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Three CAS grad students earn top AFW awards

Amber Morczek
Amber Morczek
Amanda Vander Woude
Amanda Vander Woude, right, with Sheila Converse, AFW president and music faculty member
Ellen Preece
Ellen Preece

Graduate and doctoral students in the College of Arts and Sciences won three of six annual awards presented last week by the WSU Association for Faculty Women. AFW’s top honors recognize students whose work benefits the community.

Ellen Preece, a doctoral student in the School of the Environment, won a Harriett B. Rigas Award. Elected president of the Washington State Lake Protection Association, at WSU Preece researches food and water safety issues.

Amanda Vander Woude, a graduate student in vocal performance, won an AFW Founders Award. Vander Woude studies the vocal injuries of professional singers, gives voice lessons to WSU undergraduates, and performs in various ensembles.

Amber Morczek, a doctoral candidate in criminal justice and criminology, received the Karen Depaul Leadership Award. Morczek has participated in violence-prevention programs, including the Prisoner Debate Project, which took WSU undergraduates to the Coyote Ridge Correctional Facility to collaborate with inmates during public debates in the facility about topics in criminal justice.

More about the 2014 AFW awards

Dazzling fluorescent rocks on display

Geologist Kurt Wilkie. WSU’s fluorescent rocks are beacons to students and visitors. (Photos by Shelly Hanks, WSU Photo Services)
Geologist Kurt Wilkie. WSU’s fluorescent rocks are beacons to students and visitors. (Photos by Shelly Hanks, WSU Photo Services)

“There’s always lots of oohing and aahing when kids see them and, as you can see, they get as close as they possibly can,” said WSU geologist Kurt Wilkie. He’s one of several scientists who give tours of the S. Elroy McCaw Fluorescent Mineral Display located on campus – and who sometimes must clean the viewing window of so many small hand and nose prints.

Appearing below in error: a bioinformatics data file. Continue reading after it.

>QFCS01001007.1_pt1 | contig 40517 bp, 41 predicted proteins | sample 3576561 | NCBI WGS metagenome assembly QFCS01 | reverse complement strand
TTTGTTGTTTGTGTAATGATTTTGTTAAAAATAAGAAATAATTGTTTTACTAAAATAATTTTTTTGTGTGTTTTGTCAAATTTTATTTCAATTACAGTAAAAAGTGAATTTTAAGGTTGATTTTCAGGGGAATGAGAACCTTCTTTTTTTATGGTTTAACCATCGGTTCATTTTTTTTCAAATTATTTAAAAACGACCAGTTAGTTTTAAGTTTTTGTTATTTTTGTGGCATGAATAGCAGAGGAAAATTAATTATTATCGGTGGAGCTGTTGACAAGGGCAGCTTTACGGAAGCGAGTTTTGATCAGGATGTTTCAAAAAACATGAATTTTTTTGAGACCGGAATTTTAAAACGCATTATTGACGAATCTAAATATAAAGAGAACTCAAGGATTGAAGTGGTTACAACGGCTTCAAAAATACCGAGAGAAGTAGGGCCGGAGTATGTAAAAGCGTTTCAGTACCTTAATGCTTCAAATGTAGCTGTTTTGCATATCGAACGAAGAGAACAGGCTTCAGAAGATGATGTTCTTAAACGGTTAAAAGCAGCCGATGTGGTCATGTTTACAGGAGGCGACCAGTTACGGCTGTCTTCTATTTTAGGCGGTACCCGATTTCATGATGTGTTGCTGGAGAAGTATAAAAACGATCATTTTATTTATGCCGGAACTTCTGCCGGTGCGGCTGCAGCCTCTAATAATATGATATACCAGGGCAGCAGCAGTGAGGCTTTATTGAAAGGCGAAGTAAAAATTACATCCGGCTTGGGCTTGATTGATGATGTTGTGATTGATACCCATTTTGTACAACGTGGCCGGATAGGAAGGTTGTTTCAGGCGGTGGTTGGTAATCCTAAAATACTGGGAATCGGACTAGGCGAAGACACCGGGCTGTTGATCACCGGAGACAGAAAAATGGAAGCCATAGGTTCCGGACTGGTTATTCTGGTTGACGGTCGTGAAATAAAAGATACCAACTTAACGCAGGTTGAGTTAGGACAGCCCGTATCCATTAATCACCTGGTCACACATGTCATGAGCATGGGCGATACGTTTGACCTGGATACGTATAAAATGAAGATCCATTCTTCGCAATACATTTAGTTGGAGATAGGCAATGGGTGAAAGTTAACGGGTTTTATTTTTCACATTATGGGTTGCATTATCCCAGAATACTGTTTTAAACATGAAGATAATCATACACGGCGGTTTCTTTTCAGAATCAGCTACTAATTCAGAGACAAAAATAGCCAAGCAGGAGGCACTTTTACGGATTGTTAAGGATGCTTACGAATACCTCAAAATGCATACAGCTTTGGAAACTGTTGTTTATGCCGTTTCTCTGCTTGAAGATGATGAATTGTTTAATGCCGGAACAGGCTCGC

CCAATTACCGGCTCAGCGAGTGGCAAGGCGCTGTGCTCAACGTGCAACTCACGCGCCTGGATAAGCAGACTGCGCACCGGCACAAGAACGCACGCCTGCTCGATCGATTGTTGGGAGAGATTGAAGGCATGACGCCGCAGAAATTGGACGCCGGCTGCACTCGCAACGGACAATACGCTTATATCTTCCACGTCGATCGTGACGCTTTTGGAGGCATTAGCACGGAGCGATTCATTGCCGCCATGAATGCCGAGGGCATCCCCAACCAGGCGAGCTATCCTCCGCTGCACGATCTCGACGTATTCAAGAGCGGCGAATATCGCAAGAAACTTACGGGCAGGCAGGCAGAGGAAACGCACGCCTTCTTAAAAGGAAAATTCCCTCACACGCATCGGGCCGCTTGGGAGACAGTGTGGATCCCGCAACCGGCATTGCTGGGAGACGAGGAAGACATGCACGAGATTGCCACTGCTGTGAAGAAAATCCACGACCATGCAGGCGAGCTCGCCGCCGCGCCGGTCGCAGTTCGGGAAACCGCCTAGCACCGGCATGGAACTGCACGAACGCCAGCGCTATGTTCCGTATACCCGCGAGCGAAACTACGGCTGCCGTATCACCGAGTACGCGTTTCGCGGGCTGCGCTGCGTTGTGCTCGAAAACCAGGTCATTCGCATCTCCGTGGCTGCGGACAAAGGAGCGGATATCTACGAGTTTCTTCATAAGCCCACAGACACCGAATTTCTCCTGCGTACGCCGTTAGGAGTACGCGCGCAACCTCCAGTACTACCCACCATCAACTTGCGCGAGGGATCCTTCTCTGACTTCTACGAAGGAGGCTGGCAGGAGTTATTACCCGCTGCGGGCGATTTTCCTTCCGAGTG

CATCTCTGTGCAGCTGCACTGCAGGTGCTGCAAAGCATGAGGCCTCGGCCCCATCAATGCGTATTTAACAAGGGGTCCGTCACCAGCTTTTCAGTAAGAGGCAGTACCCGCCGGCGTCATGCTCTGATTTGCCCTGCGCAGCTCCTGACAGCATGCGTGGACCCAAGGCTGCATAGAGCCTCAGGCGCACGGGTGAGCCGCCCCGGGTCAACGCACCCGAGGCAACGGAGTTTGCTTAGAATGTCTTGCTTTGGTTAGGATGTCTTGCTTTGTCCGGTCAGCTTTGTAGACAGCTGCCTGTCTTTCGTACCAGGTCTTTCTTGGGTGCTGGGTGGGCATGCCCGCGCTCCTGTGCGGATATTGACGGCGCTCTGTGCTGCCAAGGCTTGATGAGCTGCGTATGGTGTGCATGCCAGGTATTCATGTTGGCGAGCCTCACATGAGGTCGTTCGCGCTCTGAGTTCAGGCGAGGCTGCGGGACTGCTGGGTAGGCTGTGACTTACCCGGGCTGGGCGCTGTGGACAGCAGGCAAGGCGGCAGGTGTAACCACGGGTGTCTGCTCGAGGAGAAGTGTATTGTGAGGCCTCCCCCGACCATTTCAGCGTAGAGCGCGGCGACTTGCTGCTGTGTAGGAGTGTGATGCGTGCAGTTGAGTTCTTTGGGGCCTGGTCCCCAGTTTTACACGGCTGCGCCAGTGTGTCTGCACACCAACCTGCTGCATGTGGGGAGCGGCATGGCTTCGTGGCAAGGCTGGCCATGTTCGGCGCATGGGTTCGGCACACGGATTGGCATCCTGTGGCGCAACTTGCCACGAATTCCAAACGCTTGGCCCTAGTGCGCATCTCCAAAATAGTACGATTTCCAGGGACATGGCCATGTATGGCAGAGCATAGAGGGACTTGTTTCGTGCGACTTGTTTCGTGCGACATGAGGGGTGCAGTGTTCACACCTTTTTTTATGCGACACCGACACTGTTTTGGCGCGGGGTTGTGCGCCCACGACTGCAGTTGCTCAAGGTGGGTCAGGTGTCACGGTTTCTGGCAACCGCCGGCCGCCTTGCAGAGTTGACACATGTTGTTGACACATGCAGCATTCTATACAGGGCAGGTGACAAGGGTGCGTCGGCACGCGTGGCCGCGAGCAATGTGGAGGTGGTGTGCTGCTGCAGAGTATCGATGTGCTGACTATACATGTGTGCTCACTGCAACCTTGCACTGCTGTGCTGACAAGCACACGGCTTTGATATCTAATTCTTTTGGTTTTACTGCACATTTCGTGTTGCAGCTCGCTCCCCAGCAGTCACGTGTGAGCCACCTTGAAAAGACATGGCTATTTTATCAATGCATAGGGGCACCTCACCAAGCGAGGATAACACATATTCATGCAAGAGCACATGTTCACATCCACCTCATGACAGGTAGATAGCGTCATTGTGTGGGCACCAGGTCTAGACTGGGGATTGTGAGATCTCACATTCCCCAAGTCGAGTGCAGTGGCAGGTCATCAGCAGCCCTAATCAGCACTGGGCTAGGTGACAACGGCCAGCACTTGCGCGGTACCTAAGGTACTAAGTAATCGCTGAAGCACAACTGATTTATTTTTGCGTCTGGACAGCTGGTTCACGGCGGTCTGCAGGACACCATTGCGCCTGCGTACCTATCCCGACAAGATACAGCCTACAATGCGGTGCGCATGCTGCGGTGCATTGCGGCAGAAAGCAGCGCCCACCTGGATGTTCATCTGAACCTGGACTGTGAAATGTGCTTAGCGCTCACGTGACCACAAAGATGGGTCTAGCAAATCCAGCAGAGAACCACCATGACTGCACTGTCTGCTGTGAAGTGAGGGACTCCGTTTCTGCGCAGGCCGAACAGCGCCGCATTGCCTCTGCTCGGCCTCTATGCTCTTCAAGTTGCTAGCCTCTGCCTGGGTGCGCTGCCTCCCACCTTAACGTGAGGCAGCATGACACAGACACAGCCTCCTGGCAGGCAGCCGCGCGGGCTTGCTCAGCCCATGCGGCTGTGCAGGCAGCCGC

On display behind the glass, 150 rocks glow in brilliant yellows, purples, oranges and greens. Set against a dark background, they make up a nocturnal garden that captivates adult visitors as well, said Wilkie.

Read more in All that glitters.

WSU astrobiologist contributes to Smithsonian blog

Dirk Schulze-Makuch
Dirk Schulze-Makuch

Dirk Schulze-Makuch, a professor in the School of the Environment, explores the mysteries of methane on Mars in his latest post on the Smithsonian Air & Space blog, The Daily Planet.

Read this and other posts by Schulze-Makuch, including “Life Raining Down from Space?” and “The Fermi Paradox Revisited.”

WSU researcher tracks levels of microcystins

Ellen Preece
Ellen Preece prepares a mussel sample for testing in the lab. Photo by Megan Skinner, WSU.

Ellen Preece wants to know if microcystins, liver-damaging toxins produced by algal blooms in freshwater lakes, accumulate in Puget Sound seafood.

She’s not the only one who wants to know. Preece, a doctoral student in the WSU School of the Environment, is helping the Washington Department of Health determine whether seafood accumulates enough microsystins to be a health concern for populations who rely on locally harvested seafood to meet their protein needs.

Read more about research to keep seafood safe